All this bodes well for my next race on Sunday (Regent’s Park 10K) in which I need to make peace with my hatred for lap courses. This one loops Regent’s Park THREE TIMES. So boring. But apparently a great course to PB *fingers crossed*

Happy New Year everyone, hope there’s more where that came from!

My shoes, in the recovery position

Survival of the Fittest: London Town

Four months ago, my crazy, mad, badass friend Christina, suggested a group of us equally badass, crazy girls form a team and get ourselves registered for Survival of the Fittest, in London. ‘Of course!’ we all said. ‘We’re really hardcore, we can totally take this’. We met once to discuss training and plans over dinner – and then, as with all best laid plans, life got a little bit in the way. There was work, and holidays, and injuries and well, it couldn’t be that hard could it?

A week before the event I went into flat panic. I knew I could manage the running. But the obstacles? What if I fell and broke something? Or worse? What if I couldn’t *do* any of them? Cue massive online crowd sourcing and googling – which put most of my anxiety to rest. Basic fitness should do. But only just. So that just left me time to paint my nails. Race day nails are a sacred tradition.

Saturday morning arrived and the day started with an alarm call at 6am, not my usual weekend routine (urg), and we were all more than a little bleary eyed in the cab ride from West London down to Battersea Power Station (thanks National Rail for your impeccably timed engineering works). But the cobwebs were briskly blown away by the Arctic temperatures we were greeted with when arriving at the site. It was BRASS MONKEYS cold. Even with five layers and a hoodie, at 7:30am the sun had made absolutely no impact whatsoever. My first thought was, how on earth were we going to manage an ice bath? And secondly what the actual f*ck was I thinking? No training! Freezing conditions! *meltdown*

But at least it wasn’t raining. It is November after all, miraculous weather!

Well hello there Battersea Power Station, looking all sunshine pretty!

By 8am we had signed our disclaimers (favourite phrase: ‘No Showboating on the obstacles’) and located the bag drop. Other than having to pay an additional £2 for the bag drop (remember – this race cost £65 to enter…) the whole process ran like clockwork. Bags sorted, race numbers picked up (with safety pins included and they provided pens, luxury) and we were ready to go.

Obstacles! Strategy! *actual fear of death* 

The Mud Honeys: (L-R) Christina, me, Matlida, Tina and Chris

Just after 9am, we were ushered to the start line, and after a very quick warm up and debrief on safety (‘Don’t play with the traffic on Queenstown Road’) we started at bang on 9:15, the allocated slot for Wave Two. We were right to pick an early start, thankfully very little mud at the beginning of the course and after clambering over the first obstacle of hay bales we were off to tackle the rest.

A bit of jumping, criss crossing, and clambering and we found ourselves at the Monkey Bars. Given I have very little upper body strength, I was dreading this one the most so was very pleased it came so early in the race. The actual bars happened to be rather high off the ground and I could not reach them without a jump off the base bars. My actual nightmare and while we were contemplating whether to jump and swing, the girl in front of us lost her grip, fell and and landed slightly askew on her ankle with a sickening ‘crack’. White with shock, she said, very calmly ‘I think I heard something crack’. We agreed. Again, the race was spectacularly catered for and huge kudos to the marshals, who got her off the course out of harm’s way. They got her looked after very quickly, and it looked like she was in safe hands, so we moved along.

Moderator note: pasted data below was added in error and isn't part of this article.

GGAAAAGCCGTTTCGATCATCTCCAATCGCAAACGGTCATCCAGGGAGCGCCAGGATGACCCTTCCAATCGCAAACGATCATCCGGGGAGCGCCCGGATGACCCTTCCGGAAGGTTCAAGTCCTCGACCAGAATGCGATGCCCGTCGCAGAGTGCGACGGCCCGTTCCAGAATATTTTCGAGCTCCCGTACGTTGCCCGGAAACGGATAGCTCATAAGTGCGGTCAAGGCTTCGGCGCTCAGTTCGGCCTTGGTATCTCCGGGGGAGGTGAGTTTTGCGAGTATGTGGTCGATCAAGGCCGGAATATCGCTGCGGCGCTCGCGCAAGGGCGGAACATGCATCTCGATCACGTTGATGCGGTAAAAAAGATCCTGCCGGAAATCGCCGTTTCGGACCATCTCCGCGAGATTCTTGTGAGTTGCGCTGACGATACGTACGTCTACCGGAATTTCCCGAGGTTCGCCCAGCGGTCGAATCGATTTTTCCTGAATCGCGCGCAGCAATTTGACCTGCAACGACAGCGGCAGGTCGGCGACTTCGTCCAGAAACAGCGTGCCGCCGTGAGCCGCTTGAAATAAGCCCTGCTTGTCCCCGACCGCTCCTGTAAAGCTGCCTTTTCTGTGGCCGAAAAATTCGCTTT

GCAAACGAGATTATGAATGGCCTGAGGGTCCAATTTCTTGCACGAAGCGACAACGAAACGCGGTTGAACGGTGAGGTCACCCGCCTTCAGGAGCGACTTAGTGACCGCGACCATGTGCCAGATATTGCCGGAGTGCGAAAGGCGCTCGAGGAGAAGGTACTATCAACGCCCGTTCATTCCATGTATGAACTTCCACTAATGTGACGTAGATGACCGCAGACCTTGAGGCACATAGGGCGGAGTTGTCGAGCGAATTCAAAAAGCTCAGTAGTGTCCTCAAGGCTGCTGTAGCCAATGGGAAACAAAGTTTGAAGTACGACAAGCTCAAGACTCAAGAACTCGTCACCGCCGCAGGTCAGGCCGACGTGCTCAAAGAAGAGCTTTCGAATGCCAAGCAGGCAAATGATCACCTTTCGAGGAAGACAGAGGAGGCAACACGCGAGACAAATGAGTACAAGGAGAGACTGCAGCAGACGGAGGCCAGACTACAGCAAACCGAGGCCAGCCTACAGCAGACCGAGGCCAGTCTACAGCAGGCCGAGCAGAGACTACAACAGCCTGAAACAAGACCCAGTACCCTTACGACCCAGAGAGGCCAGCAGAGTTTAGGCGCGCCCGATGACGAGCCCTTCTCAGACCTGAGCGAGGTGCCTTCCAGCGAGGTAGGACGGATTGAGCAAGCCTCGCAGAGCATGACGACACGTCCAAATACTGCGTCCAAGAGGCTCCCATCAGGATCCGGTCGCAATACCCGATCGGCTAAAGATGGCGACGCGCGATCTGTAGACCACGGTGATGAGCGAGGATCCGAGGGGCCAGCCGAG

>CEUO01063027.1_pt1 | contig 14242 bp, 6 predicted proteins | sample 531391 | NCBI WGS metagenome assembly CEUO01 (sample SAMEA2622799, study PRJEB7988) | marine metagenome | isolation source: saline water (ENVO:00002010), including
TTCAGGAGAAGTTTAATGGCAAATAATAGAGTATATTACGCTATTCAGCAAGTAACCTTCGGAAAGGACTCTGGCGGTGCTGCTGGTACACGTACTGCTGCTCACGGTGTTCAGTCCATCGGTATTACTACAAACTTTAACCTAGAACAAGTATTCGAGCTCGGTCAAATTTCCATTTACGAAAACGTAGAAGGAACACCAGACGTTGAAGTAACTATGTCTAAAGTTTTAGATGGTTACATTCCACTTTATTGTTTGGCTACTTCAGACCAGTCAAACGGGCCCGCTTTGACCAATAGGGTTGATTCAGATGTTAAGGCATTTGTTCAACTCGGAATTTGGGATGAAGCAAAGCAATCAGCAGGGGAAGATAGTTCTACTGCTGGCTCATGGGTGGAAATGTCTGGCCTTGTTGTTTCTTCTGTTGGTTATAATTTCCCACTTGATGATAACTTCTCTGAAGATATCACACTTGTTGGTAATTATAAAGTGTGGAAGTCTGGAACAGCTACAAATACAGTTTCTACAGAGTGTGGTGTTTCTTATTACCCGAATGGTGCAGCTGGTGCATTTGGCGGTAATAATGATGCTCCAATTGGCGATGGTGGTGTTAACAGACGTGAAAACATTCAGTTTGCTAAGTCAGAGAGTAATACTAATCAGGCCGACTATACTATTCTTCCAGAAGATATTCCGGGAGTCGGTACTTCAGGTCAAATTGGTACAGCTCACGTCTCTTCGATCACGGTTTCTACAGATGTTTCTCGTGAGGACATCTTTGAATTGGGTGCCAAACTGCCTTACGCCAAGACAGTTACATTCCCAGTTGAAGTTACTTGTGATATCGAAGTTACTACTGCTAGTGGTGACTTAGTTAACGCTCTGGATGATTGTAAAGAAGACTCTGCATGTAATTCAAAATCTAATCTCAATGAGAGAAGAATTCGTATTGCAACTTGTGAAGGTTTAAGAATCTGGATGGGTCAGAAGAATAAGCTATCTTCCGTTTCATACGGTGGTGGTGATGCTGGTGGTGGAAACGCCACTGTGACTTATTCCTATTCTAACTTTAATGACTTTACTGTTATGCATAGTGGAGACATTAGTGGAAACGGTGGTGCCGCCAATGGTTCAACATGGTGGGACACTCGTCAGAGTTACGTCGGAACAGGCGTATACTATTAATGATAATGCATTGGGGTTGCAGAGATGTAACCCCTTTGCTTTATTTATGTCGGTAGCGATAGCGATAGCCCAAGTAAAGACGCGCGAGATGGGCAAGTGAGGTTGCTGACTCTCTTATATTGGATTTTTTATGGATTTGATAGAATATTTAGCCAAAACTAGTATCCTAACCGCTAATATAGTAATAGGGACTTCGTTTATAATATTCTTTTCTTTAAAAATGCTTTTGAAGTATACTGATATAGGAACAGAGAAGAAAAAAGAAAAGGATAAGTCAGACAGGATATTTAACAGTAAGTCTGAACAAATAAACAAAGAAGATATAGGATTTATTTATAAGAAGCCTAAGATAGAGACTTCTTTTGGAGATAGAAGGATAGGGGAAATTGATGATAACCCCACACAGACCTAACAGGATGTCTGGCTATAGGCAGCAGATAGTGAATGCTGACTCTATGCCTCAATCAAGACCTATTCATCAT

Tina, Matilda and I decided risking it this early on, wasn’t good strategy, but props to Chris and Stina who missed the drama as they were already half way across!

Thankfully that was the only real drama we encountered for the rest of the race. We took a quick stretch break on the run in Battersea Park to support Christina who was soldering through with a leg injury (hero), and I need an extra boost (or three!) up some of the steeper walls.

The moment when I encountered what looked like a rather long drop off on obstacle –  and froze – wasn’t a highlight.  I over thought the issue and got completely paralysed with my fear of heights, not able to jump down (for fear of hearing *that* crack) but equally I couldn’t turn around and go back. This was when I was so thankful I was competing with a team. Tina calmly explained, while shouting up at me, that I just needed to turn around and lower myself backwards. Simples. It really was.

This issue comes up again and again with me, over analysing and then just getting stuck (sometimes literally, legs swinging off the top of a wall thinking the marshals would have to come lift me down after everyone else had finished). I am my own worst enemy, if I get out of my own way and just DO IT, the course goes so much smoother. These little epiphanies I have while covered in mud and sweat. Wish I could have them while sitting in my slippers on the sofa drinking green tea, but hey. I’ll take my inspiration where I can find it. I tend to find it while partaking in mad, crazy, and usually strenuous, activities.

Having climbed up and over countless walls, we finally got to the ice baths and mud tips. By that point we were pretty warm and the freezing water wasn’t nearly as bad as I had built it up to be in my head (at 3am this morning, debating my chances of survival). Another theme. It usually is never as bad as we make it out to be in our heads. But it was cold. My breathing went all weird.

This was followed by more water, climbing and clambering and finally we hit the last obstacle – the infamous Wall of Fame. This took some serious team work and bit of help from the general population, a boost up and then a pull over. Shout out to the large lovely ginger bloke who came to our rescue when we couldn’t get Chris over  (thanks mainly to my lack of upper body power!).

And that was that! I think we did it in 1hr 15mins or so, not bad considering we had a laugh, took a stretch break (or two) and we finished together as a team ‘Leave No Woman Behind!’. Heroes.

No photographic evidence as yet, but I’ll update the blog post when the official pics come through. My knees are bruised and battered beyond all recognition (that Over & Under obstacle that we had to do FOUR times is responsible for that. OUCH). But otherwise, we were all high enough on adrenalin to vogue out, post race. Check it.

Matlida’s face PRICELESS (2nd from right)

Bad Ass. And the sun is in my eye